Celebrating Ash Wednesday Mass, Pope Francis offered helpful Lenten advice – summoning Catholics around the world to heed these forty days as a “wake up call for the soul.”

On the afternoon of Ash Wednesday, the Holy Father led a penitential procession in Rome from the Basilica of Saint Anselm on the Aventine to the Basilica of Saint Sabina. They began praying the Stations of the Cross and singing the Litany of the Saints as they went.

In his Ash Wednesday homily Pope Francis offered advice as members of the Faithful embark on forty days of fasting and penance, which serve as a “wake up call for the soul.” Pope Francis said this wake up call comes with a message from the Lord: “return to me.”

“It is a summons to stop, to focus on what is essential, to fast from the unnecessary things that distract us. It is a wake-up call for the soul. Return to me, says the Lord. To me. The Lord is the goal of our journey in this world. The direction must lead to him.”

He explained that the imposition of ashes serves as a sign that helps us find our way, as “the Lord is the goal of our journey in this world – the direction must lead to him.”

“It is a reminder that of the many things occupying our thoughts, which we chase after and worry about every day, nothing will remain. No matter how hard we work, we will take no wealth with us from this life.”

Pope Francis called on the Faithful to fulfill three Lenten tasks: almsgiving, prayer, and fasting. Forty days of penance invite us to focus

“first of all on the Almighty, in prayer, which frees us from that horizontal and mundane life where we find time for self but forget God. It then invites us to focus on others, with the charity that frees us from the vanity of acquiring and of thinking that things are only good if they are good for me. Finally, Lent invites us to look inside our heart, with fasting, which frees us from attachment to things and from the worldliness that numbs the heart. Prayer, charity, fasting: three investments for a treasure that endures.”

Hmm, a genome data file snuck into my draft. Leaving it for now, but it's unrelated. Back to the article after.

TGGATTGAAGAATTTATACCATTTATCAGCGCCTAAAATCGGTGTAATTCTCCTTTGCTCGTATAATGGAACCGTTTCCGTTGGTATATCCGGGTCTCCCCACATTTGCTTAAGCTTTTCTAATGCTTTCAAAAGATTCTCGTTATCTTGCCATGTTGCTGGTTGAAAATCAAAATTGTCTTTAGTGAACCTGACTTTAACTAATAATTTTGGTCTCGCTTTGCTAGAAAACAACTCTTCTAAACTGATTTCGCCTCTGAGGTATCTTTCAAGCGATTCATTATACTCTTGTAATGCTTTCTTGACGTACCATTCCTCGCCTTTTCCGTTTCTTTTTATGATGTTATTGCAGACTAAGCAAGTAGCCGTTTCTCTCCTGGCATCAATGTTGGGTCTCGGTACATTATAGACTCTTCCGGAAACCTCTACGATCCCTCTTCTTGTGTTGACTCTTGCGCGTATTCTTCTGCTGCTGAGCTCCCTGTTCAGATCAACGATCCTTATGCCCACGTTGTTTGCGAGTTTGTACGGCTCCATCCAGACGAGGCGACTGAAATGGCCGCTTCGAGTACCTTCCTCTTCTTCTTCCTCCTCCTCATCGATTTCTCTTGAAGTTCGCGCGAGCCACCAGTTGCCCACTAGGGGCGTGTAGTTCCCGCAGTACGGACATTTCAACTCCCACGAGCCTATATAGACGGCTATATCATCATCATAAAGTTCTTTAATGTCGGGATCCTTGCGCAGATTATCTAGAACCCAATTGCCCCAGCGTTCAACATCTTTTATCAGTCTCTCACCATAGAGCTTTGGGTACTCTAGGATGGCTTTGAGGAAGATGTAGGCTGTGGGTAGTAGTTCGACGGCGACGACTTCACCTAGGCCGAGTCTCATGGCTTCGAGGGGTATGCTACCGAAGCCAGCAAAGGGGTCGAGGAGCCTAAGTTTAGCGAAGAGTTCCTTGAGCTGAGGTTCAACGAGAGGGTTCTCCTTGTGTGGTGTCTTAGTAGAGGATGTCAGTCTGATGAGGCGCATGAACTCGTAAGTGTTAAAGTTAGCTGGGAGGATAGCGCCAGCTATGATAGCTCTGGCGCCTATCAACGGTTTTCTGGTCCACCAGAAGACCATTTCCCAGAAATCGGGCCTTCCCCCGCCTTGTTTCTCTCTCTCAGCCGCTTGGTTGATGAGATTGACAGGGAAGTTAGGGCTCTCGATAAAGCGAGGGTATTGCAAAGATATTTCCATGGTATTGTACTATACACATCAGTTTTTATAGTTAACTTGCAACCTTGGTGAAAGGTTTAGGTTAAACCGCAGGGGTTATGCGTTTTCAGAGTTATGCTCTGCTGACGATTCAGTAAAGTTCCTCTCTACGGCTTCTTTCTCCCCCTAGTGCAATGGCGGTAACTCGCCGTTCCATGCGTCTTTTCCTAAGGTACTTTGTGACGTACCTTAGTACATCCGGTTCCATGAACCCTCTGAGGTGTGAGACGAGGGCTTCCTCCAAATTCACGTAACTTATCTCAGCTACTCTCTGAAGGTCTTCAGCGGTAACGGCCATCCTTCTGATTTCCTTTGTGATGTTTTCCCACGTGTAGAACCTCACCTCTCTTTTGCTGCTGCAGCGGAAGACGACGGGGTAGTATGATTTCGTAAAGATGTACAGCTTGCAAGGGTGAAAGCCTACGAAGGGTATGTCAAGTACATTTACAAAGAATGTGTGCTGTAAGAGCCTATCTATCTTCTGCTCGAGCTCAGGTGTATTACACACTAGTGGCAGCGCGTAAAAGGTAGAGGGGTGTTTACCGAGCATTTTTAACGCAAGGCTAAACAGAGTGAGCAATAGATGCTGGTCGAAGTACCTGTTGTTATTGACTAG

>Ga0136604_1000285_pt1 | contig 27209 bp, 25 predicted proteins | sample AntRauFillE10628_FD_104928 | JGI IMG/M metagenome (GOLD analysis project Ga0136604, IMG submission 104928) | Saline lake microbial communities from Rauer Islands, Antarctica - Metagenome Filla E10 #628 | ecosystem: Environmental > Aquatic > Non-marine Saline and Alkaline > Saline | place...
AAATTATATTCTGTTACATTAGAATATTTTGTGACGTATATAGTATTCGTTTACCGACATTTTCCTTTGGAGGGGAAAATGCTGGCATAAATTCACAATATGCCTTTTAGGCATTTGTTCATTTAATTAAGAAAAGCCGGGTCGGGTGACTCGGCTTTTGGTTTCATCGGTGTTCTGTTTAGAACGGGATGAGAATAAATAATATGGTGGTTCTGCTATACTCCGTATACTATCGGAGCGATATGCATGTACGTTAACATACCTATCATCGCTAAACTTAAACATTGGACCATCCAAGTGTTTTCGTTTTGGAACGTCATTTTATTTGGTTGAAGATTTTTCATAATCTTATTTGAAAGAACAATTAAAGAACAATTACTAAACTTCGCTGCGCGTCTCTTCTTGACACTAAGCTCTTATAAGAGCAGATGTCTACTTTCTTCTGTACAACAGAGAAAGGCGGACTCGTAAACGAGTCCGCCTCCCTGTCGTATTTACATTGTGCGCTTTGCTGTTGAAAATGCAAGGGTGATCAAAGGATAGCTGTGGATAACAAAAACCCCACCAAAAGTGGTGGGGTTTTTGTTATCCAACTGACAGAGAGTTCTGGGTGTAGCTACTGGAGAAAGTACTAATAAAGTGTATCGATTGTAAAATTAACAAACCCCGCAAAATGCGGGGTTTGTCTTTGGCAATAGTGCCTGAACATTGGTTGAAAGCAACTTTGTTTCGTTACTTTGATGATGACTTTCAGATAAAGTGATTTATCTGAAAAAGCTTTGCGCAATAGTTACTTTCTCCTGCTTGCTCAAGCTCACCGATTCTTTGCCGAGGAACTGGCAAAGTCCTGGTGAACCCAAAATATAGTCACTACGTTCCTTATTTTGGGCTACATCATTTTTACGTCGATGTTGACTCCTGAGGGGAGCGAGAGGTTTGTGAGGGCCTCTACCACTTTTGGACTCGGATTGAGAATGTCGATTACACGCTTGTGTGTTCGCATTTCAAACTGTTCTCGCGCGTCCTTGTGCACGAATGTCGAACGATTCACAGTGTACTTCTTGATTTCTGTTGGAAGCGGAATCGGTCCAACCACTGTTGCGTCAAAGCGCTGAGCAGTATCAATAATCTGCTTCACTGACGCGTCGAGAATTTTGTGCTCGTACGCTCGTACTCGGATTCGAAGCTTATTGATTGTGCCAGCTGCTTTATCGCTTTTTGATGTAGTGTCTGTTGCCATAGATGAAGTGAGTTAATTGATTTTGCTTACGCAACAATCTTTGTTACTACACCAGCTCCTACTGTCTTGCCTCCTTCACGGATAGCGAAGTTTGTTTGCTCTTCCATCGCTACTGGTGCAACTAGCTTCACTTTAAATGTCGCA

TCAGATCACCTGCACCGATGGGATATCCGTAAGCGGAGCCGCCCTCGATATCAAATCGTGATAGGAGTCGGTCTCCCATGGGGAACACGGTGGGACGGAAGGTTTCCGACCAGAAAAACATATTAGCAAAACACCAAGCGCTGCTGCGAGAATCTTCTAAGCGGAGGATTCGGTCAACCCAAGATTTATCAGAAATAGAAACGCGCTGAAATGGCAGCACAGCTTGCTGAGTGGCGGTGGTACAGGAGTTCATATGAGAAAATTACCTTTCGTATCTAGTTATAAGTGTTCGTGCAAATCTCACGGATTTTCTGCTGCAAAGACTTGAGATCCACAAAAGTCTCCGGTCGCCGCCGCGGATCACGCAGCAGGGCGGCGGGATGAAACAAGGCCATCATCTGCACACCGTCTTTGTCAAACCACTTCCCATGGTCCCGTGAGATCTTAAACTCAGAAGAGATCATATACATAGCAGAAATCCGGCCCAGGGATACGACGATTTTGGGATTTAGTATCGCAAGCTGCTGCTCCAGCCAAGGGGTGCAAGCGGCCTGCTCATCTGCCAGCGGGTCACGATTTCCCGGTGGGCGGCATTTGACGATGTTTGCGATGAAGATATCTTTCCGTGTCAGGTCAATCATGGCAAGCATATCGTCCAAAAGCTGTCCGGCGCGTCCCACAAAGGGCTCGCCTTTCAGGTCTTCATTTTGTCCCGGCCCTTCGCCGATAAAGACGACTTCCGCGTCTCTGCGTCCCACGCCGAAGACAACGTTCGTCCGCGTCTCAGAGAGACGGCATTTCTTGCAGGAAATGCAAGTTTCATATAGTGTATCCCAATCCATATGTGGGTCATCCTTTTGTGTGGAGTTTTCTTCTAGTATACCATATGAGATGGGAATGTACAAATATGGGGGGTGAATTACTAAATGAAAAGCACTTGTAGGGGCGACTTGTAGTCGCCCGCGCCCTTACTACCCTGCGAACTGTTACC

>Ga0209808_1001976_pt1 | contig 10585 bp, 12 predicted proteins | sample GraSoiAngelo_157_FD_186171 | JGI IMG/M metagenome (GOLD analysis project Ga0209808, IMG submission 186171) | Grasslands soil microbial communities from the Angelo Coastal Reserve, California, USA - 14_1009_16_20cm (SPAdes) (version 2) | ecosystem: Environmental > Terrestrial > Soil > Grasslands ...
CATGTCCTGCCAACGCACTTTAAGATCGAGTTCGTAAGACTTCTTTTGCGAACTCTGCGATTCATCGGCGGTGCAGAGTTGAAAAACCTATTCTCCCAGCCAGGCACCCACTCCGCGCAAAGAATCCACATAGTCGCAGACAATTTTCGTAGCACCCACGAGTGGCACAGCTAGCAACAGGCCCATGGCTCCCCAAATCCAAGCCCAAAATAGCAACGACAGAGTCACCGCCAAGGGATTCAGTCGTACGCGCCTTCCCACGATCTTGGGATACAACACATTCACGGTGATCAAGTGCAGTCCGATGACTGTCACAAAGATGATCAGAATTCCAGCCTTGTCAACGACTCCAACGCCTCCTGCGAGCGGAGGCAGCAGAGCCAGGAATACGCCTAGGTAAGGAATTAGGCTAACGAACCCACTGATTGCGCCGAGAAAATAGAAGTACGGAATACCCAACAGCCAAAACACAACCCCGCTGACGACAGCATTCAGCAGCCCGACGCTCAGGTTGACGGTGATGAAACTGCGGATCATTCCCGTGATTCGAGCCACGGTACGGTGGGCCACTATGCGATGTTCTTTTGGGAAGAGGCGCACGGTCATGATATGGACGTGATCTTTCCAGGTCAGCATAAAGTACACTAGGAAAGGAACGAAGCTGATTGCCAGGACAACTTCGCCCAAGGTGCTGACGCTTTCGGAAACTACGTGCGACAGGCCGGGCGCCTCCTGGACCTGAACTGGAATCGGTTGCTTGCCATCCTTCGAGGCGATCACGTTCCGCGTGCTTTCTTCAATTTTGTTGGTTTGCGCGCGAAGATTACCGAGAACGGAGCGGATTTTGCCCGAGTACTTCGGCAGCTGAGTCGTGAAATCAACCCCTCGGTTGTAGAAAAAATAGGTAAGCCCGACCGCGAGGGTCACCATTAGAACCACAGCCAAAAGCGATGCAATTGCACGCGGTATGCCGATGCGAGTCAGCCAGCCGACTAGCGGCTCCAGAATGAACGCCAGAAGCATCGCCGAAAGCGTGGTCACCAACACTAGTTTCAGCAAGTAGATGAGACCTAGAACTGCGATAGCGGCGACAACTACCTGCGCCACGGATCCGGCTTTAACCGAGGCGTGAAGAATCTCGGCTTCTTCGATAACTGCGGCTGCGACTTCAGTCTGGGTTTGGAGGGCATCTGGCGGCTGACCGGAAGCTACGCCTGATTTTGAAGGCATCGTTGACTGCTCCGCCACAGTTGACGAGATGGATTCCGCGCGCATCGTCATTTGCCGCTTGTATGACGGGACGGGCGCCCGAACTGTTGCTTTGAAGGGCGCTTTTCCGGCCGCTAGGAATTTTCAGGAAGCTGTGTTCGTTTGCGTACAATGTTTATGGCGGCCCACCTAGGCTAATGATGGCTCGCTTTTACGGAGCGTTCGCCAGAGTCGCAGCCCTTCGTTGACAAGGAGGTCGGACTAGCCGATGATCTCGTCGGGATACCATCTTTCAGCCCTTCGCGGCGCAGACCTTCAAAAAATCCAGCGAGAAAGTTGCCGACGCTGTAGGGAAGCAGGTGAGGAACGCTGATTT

Pope Francis called the on the Faithful to eschew the material and worldly pleasures that “fade away like dust in the wind.”

“Lent is the time to free ourselves from the illusion of chasing after dust. Lent is for rediscovering that we are created for the inextinguishable flame, not for ashes that immediately disappear; for God, not for the world; for the eternity of heaven, not for earthly deceit; for the freedom of the children of God, not for slavery to things.”

The Holy Father concluded: “We should ask ourselves today: Where do I stand? Do I live for fire or for ash?”

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